With a five hour solo drive to my former hometown and back, I had plenty of time to reflect on my dear friend's loss of her father and his funeral.
Just last week, this same friend told me that her Father-In-Law died the same June day an ultrasound revealed that their expected baby is a boy, the first grandson. Her husband was thrilled to have the opportunity tell his dying father of this happily anticipated son/grandson.
I immediately answered this sad email, and she soon responded that her 56 year-old dad died on Thursday night of a sudden heart attack.
I only met her dad once or twice, but I really admired him from my friend's stories and her wonderful traits that so many people attributed to her dad (a ready laugh, enthusiasm, and deep compassion for everyone). Her dad's love of history influenced her from early childhood on. At a young age, she began slipping tiny notes, missives to the future, into nooks and crannies- behind light switch plates and into architectural gaps of their home.
From the time of her birth (she is the oldest of three), her dad kept a faithful journal for his kids of their early lives. A few years ago at Christmas he had his ongoing journals unbound, reproduced, and bound into volumes for each of his three children. With this amazing gift of daily writing, my friend can see what her father was thinking on her 6th birthday, the day she became engaged, or the days her daughters were born. That's an amazing, daily gift of devotion.
Knowing the immeasurable void this gentle man's death leaves in my friend's closeknit family made me want to do something for her. And what I could do was less than remarkable, but important.
So, here's a brief guide for young Americans (us, not our children) to deaths and funerals .
1- Acknowledge the loss. This may sound completely obvious, but a lot of people in our generation simply don't know what to do. Plus, we're afraid to mistakenly do something painful and end up paralyzed with indecision. There are many ways to acknowledge a loss (card, flowers, memorial donations, food for the family, visiting the family, or attending the funeral). Sooner is always better, but a late condolence is better than none at all.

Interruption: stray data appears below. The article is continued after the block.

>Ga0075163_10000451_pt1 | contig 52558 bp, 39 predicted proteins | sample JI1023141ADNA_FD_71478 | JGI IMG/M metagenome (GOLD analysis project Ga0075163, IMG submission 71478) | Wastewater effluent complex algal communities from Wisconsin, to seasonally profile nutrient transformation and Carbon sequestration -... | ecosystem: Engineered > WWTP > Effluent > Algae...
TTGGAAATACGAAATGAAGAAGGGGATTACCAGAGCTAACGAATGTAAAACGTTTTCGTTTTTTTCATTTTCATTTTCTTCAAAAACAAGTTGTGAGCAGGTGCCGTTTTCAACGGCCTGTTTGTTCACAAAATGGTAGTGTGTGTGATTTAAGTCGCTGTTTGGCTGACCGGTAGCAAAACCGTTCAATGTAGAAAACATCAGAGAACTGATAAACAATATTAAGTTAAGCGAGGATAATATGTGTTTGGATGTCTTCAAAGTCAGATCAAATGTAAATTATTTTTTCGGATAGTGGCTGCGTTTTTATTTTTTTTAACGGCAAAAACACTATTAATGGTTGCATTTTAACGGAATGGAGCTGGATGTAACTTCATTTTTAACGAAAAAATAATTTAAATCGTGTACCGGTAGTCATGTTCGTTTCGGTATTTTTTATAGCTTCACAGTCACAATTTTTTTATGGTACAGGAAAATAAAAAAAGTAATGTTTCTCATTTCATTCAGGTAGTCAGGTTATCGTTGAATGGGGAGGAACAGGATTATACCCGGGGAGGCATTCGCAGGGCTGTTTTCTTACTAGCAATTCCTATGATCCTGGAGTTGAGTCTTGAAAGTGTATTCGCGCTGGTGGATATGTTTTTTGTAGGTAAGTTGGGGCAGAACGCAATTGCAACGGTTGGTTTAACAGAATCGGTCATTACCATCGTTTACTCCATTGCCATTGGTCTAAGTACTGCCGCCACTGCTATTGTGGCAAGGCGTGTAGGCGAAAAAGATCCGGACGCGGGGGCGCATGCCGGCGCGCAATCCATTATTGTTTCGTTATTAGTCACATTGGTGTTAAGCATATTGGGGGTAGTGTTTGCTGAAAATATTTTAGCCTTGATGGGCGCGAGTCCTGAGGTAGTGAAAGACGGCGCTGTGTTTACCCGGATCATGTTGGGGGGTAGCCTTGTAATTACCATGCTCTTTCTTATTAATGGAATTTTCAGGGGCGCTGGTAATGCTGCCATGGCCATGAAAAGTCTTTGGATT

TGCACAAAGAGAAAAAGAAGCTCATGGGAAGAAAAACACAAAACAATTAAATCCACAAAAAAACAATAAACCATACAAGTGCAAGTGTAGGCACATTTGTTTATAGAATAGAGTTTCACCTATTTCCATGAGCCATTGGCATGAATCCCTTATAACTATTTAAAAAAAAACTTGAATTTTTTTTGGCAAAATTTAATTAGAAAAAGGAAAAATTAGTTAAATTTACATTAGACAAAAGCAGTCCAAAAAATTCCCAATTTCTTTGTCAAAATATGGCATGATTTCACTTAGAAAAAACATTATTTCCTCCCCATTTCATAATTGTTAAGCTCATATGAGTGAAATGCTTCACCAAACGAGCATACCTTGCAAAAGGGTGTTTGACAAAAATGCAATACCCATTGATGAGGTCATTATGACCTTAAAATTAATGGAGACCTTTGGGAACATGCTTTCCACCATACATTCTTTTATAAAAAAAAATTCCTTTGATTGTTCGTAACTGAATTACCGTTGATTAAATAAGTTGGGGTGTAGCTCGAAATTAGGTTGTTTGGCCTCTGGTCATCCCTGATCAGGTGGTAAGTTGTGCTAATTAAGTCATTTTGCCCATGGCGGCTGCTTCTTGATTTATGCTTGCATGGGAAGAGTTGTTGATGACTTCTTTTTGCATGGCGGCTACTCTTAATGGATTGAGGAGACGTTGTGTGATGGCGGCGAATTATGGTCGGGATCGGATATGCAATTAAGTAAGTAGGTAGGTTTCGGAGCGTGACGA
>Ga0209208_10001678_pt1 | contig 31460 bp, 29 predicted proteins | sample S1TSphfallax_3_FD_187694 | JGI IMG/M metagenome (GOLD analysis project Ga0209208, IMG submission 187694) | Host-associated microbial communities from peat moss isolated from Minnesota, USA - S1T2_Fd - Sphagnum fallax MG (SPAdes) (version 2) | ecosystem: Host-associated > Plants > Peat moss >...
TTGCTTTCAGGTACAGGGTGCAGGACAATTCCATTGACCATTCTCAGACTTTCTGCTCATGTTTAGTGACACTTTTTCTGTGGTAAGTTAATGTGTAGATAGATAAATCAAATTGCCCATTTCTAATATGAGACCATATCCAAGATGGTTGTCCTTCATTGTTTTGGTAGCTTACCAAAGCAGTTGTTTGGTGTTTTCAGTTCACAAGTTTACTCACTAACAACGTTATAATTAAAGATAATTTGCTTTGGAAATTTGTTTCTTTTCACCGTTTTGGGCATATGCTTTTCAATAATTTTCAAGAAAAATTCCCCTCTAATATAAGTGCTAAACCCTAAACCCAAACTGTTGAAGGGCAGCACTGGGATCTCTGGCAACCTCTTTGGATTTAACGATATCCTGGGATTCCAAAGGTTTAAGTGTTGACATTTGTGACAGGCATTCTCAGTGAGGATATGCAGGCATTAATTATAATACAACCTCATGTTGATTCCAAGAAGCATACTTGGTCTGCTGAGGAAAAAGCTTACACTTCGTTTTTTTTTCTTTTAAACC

Sometimes your presence can be a gift to the survivors. We learned this firsthand when our college friend died just a year after graduation of diabetic complications. His college roommate called to inform us of the death and the funeral details. The roommate called so many people from our college days and many of them responded with "I didn't know him that well" or "Oh, hunh." When we arrived at visitation, the roommate met us in the parking lot. The three of us were the whole college contingent. We felt incredibly awkward and inadequate when we entered the small town funeral home teeming with lifelong friends and family.
As we approached our friend's parents, his mother brightened upon seeing his roommate and said to us, "You must be from the university too." They were cheered by our presence even though we were a flyspeck compared to the actual number of their son's college friends. It was important for them to know that in those college years (which amounted to almost a fourth of his total life) he was happy and loved.
What did we say? Not much in the way of originality or complexity. "I am so sorry." "He will be missed." "His smile was contagious." But we stood there to represent those independent, lesser-known-to-them years of their son's short life. Being there was most important thing we could do.
2- Don't feel like you have to answer the age old questions of death or grief. No one's really found a good soothing response thus far, so it's probably not going to come to you spontaneously.
"I'm sorry," is enough. If you want to say more- mention a favorite memory or trait or offer assistance (immediate or delayed). It's amazing how long people often stand during visitation. It's okay to offer a chair, a drink, tissues, or some other immediate assistance to the grieving.
Please refrain from all impulses to "fix" the situation (death) unless you can actually resuscitate the dead in a healthy, sound non-zombie state. If you have such powers, feel free to intervene.
Analysis of the situation can also be hurtful. Everyone has to answer "Why?" in their own time and manner. The answer that soothes you might make someone else powerfully angry or sad. Proceed here only with extreme caution.
3- After the funeral, don't avoid mentioning the individual who died (especially if they died in tragic circumstances). A mom who lost her 21 year old son in a freak and tragic accident told me that it was incredibly painful when people stopped mentioning him to her. She even started wondering at times if his life had been real or made any difference. It's important let her know that we remember him and miss him too. He's easy to remember and miss. I asked him once what he was doing for college spring break: "My little sisters are singing in church this Sunday" he said, beaming with brotherly pride. It was a unique Norman Rockwell moment in my university office- one imprinted on my memory.
The thing that impressed me most at this funeral is how proud my friends' father would have been of his family's graciousness and concern for others even the midst of grief. This fine father left to the world three incredibly brave, caring, and intelligent children. They are a true and lasting testament to his excellent parenting- and that's something we can all aspire to (Great work, Jeffrey!).